Magnetic mineralogy of the Black Hill Norite and its aeromagnetic and palaeomagnetic implications

Shanti Rajagopalan, David Clark, Phillip Schmidt

Research output: Contribution to journalArticlepeer-review

4 Citations (Scopus)

Abstract

The Black Hill Norite is a mafic intrusion which formed around 487 Ma ago. It intruded sediments of the Kanmantoo Group and Adelaide Supergroup which were deformed and metamorphosed during the Delamerian Orogeny. The unusual aeromagnetic anomaly caused by the norite gave the first indication of the presence of natural remanent magnetisation (NRM) totally different from the present field direction. The Black Hill Norite exhibits a strong remanent magnetisation (declination = 221.2 degrees, inclination =7.6 degrees, and intensity =4.9 A/m) indicating that it was intruded at equatorial latitudes. The remanence is probably thermal in origin. The known amount of coarse-grained multi-domain magnetite present is sufficient to explain the high magnetic susceptibility. The stable and intense remanence is carried by fine-grained single-domain pure magnetite. Demagnetisation and hysteresis studies suggests the presence of two populations of single-domain magnetite with nearly parallel but consistently different remanent directions. Preliminary electron probe work has confirmed the presence of randomly oriented fine-grained magnetite in the rock matrix as well as magnetite exsolved out of pyroxenes and feldspars. The bimodal NRM direction can be explained as due to secular variation associated with slightly different times of NRM acquisition or due to a shape anisotropy (caused by the orientations of the exsolved single-domain grains being confined to particular crystallographic directions within the host silicates, which in turn, show a preferential orientation, possibly indicating magma flow directions). The 3D analytic signal map and the reduced to the pole map, both made from calculations on the total magnetic intensity data, are similar, thus demonstrating the dual application of the analytic signal in the interpretation of low latitude surveys and the interpretation of magnetic sources suspected of carrying a strong, but unknown, remanent component. The Black Hill Norite is an excellent palaeomagnetic recorder. It provides evidence for the Early Ordovician palaeomagnetic pole position for Australia (interpreted as being near the African Bight in a standard Gondwana reconstruction) which was previously in doubt because of the absence of reliable data. The success of this study illustrates how aeromagnetic maps, by indicating the presence of remanently magnetised rock units, can be constructively used to select sampling sites for NRM studies.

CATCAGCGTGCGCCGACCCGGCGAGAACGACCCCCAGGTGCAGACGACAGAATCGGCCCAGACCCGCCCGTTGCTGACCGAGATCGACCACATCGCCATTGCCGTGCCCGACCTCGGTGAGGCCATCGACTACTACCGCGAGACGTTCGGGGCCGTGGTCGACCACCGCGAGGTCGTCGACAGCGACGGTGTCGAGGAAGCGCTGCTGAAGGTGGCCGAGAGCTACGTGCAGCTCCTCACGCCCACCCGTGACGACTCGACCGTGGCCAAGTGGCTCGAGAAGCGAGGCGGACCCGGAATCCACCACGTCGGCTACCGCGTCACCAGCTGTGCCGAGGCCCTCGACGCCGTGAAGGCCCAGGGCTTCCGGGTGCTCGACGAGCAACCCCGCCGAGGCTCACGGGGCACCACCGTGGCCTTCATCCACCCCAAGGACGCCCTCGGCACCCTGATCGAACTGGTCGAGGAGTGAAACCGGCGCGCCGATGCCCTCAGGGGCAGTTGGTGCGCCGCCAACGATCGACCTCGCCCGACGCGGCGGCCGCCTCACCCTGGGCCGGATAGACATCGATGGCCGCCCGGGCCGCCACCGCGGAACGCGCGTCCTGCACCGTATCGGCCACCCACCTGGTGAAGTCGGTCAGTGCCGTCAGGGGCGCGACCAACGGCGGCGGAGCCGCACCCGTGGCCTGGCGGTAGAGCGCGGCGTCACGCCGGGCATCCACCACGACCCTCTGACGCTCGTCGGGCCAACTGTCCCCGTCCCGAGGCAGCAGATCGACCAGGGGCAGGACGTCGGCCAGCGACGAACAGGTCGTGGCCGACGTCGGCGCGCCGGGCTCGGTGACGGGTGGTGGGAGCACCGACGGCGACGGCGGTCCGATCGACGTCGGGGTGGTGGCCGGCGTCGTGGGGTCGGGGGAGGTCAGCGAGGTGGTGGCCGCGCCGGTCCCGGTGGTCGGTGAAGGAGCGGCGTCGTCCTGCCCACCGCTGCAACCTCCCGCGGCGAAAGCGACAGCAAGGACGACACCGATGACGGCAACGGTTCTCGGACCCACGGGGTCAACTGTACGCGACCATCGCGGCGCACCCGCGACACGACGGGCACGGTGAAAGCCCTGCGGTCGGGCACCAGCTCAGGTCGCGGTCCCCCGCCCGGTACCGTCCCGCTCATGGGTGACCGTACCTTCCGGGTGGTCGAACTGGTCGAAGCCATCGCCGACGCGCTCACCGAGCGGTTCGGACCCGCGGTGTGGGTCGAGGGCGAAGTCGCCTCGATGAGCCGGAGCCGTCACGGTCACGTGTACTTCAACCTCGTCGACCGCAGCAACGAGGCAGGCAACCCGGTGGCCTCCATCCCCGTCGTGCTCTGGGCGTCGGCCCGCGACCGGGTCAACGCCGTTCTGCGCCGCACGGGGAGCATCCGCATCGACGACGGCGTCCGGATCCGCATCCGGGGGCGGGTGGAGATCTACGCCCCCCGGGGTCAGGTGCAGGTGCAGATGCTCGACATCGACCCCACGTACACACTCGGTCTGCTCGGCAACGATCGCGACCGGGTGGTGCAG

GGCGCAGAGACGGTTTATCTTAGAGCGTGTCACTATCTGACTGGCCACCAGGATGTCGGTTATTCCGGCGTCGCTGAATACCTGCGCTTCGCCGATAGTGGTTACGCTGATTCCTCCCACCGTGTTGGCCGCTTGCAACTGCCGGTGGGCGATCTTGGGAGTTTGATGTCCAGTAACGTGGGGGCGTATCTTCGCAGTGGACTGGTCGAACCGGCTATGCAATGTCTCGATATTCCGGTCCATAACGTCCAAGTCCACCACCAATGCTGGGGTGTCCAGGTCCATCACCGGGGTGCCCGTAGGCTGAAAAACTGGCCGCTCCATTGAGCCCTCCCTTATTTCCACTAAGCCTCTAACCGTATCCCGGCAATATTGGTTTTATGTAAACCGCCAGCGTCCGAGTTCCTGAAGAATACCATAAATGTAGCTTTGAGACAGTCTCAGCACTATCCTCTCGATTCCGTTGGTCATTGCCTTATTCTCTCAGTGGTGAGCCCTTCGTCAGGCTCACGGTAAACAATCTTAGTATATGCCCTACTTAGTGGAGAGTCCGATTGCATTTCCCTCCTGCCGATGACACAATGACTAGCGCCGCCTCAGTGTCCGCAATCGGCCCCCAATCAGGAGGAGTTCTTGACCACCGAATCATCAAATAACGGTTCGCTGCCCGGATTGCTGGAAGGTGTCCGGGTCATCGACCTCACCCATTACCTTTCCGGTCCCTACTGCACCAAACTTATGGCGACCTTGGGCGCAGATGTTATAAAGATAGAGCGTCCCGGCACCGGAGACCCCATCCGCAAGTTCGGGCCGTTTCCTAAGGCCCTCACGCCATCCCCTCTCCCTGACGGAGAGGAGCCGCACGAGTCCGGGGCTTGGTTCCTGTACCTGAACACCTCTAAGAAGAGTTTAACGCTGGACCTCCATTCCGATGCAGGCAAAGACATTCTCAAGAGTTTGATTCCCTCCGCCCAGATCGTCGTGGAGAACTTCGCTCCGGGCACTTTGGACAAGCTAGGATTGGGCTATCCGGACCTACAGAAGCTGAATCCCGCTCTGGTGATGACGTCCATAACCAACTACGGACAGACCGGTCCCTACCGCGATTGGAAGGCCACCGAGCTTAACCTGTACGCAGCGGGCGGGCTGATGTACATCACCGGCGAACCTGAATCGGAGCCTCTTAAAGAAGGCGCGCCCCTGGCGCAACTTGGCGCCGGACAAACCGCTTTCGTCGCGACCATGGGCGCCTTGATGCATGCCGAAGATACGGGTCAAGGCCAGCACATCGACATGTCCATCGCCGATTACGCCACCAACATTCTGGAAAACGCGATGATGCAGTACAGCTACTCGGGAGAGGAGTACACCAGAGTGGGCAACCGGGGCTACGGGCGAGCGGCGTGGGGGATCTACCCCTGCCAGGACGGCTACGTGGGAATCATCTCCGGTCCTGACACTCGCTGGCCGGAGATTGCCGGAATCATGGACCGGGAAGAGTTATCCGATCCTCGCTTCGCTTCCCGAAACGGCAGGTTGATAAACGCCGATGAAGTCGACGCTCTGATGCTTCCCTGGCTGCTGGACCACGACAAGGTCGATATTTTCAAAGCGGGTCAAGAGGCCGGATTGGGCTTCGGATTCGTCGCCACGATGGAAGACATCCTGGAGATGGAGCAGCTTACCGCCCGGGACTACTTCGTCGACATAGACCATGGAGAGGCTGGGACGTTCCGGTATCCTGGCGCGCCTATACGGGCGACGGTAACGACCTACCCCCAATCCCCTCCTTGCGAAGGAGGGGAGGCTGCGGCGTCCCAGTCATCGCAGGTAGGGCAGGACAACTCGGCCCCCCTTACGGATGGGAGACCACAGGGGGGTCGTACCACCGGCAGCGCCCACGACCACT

Original languageEnglish
Pages (from-to)215-220
Number of pages6
JournalExploration Geophysics
Volume26
Issue number3
DOIs
Publication statusPublished - 1995

Keywords

  • Alternating field (AF) and thermal demagnetisation
  • Black Hill Norite
  • Coercive force
  • Delamerian Orogeny
  • Hysteresis loop
  • Natural romancnt magnetisation (NRM)
  • Saturation magnetisation
  • Saturation remanence

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